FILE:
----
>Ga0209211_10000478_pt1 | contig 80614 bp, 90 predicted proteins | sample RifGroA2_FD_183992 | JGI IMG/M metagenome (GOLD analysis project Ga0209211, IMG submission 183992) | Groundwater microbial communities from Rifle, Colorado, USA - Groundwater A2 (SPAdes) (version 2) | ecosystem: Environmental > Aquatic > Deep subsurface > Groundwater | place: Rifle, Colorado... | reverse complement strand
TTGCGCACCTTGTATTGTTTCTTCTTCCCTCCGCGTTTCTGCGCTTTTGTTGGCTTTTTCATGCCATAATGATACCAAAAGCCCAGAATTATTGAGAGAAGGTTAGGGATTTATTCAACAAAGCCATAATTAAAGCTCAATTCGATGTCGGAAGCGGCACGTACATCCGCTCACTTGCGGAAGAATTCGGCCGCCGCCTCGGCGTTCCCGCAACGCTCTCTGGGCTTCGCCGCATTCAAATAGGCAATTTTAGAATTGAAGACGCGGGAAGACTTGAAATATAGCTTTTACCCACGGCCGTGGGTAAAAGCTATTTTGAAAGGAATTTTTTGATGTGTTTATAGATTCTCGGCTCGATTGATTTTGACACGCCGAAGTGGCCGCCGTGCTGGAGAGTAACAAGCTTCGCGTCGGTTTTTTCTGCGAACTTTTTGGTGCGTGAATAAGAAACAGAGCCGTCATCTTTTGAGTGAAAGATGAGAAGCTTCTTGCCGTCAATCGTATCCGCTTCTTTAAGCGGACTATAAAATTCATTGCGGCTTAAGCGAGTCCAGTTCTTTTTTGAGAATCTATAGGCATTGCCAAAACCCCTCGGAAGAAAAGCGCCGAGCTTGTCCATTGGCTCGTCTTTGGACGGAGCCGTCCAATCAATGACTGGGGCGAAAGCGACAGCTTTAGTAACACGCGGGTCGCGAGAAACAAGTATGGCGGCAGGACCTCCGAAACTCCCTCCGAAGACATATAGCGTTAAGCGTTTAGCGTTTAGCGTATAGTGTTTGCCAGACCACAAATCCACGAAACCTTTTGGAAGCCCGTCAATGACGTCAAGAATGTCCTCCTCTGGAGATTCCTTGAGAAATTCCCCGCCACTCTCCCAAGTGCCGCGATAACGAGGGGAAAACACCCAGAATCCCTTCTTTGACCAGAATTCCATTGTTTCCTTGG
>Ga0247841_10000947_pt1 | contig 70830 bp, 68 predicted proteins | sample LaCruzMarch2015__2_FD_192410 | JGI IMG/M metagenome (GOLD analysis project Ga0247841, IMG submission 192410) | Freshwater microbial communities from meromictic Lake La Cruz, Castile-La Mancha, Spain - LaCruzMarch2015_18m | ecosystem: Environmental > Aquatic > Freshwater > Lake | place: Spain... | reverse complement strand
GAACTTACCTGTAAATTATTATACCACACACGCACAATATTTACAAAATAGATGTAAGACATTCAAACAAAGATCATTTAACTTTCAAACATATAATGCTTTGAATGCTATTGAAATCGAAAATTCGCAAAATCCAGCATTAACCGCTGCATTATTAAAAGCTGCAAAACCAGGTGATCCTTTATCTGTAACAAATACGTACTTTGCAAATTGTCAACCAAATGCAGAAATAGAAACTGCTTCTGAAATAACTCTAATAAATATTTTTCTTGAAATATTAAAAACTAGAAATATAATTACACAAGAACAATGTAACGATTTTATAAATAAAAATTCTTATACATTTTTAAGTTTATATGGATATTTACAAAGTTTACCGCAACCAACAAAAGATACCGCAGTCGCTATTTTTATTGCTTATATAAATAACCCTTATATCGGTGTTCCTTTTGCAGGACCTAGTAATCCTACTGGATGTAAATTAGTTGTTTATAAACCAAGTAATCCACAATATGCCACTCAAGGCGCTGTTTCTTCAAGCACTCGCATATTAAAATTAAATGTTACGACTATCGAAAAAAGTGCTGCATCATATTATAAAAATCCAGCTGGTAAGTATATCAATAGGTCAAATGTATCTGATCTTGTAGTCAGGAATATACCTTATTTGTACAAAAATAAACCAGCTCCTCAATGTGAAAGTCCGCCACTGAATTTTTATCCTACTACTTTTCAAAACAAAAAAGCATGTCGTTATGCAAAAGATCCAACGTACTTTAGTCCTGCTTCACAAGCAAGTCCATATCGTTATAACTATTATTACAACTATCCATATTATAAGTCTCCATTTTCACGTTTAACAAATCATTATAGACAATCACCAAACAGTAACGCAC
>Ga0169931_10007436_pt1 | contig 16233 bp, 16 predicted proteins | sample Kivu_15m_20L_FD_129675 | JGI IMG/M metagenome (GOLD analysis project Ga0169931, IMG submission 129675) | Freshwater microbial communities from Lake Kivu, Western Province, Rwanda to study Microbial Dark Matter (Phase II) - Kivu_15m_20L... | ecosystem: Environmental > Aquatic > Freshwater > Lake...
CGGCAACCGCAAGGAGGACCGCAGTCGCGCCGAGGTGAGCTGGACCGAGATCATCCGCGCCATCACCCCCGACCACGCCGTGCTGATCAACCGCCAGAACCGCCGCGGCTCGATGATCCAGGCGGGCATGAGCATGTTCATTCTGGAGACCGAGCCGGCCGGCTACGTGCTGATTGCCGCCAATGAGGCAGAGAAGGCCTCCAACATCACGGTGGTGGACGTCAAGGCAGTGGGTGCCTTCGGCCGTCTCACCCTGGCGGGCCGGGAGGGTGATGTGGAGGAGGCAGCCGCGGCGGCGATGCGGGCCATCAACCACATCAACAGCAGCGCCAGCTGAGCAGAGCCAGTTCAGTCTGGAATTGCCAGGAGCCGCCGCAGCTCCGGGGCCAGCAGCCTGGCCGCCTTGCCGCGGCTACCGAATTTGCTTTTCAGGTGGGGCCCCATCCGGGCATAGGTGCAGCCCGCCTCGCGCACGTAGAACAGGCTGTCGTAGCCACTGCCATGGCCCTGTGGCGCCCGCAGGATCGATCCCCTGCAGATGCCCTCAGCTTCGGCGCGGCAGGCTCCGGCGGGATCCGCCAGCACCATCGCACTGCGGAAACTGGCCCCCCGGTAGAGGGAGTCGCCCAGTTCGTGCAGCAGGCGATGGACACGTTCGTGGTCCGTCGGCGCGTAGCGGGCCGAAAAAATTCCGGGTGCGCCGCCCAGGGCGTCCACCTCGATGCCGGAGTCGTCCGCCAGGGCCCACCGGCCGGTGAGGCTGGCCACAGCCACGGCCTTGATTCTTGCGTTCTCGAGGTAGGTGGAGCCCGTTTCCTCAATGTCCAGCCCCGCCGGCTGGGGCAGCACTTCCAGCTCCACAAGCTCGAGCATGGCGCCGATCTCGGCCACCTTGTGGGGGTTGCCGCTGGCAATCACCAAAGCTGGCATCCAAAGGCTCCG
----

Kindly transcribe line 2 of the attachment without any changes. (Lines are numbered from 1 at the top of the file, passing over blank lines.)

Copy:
TTGCGCACCTTGTATTGTTTCTTCTTCCCTCCGCGTTTCTGCGCTTTTGTTGGCTTTTTCATGCCATAATGATACCAAAAGCCCAGAATTATTGAGAGAAGGTTAGGGATTTATTCAACAAAGCCATAATTAAAGCTCAATTCGATGTCGGAAGCGGCACGTACATCCGCTCACTTGCGGAAGAATTCGGCCGCCGCCTCGGCGTTCCCGCAACGCTCTCTGGGCTTCGCCGCATTCAAATAGGCAATTTTAGAATTGAAGACGCGGGAAGACTTGAAATATAGCTTTTACCCACGGCCGTGGGTAAAAGCTATTTTGAAAGGAATTTTTTGATGTGTTTATAGATTCTCGGCTCGATTGATTTTGACACGCCGAAGTGGCCGCCGTGCTGGAGAGTAACAAGCTTCGCGTCGGTTTTTTCTGCGAACTTTTTGGTGCGTGAATAAGAAACAGAGCCGTCATCTTTTGAGTGAAAGATGAGAAGCTTCTTGCCGTCAATCGTATCCGCTTCTTTAAGCGGACTATAAAATTCATTGCGGCTTAAGCGAGTCCAGTTCTTTTTTGAGAATCTATAGGCATTGCCAAAACCCCTCGGAAGAAAAGCGCCGAGCTTGTCCATTGGCTCGTCTTTGGACGGAGCCGTCCAATCAATGACTGGGGCGAAAGCGACAGCTTTAGTAACACGCGGGTCGCGAGAAACAAGTATGGCGGCAGGACCTCCGAAACTCCCTCCGAAGACATATAGCGTTAAGCGTTTAGCGTTTAGCGTATAGTGTTTGCCAGACCACAAATCCACGAAACCTTTTGGAAGCCCGTCAATGACGTCAAGAATGTCCTCCTCTGGAGATTCCTTGAGAAATTCCCCGCCACTCTCCCAAGTGCCGCGATAACGAGGGGAAAACACCCAGAATCCCTTCTTTGACCAGAATTCCATTGTTTCCTTGG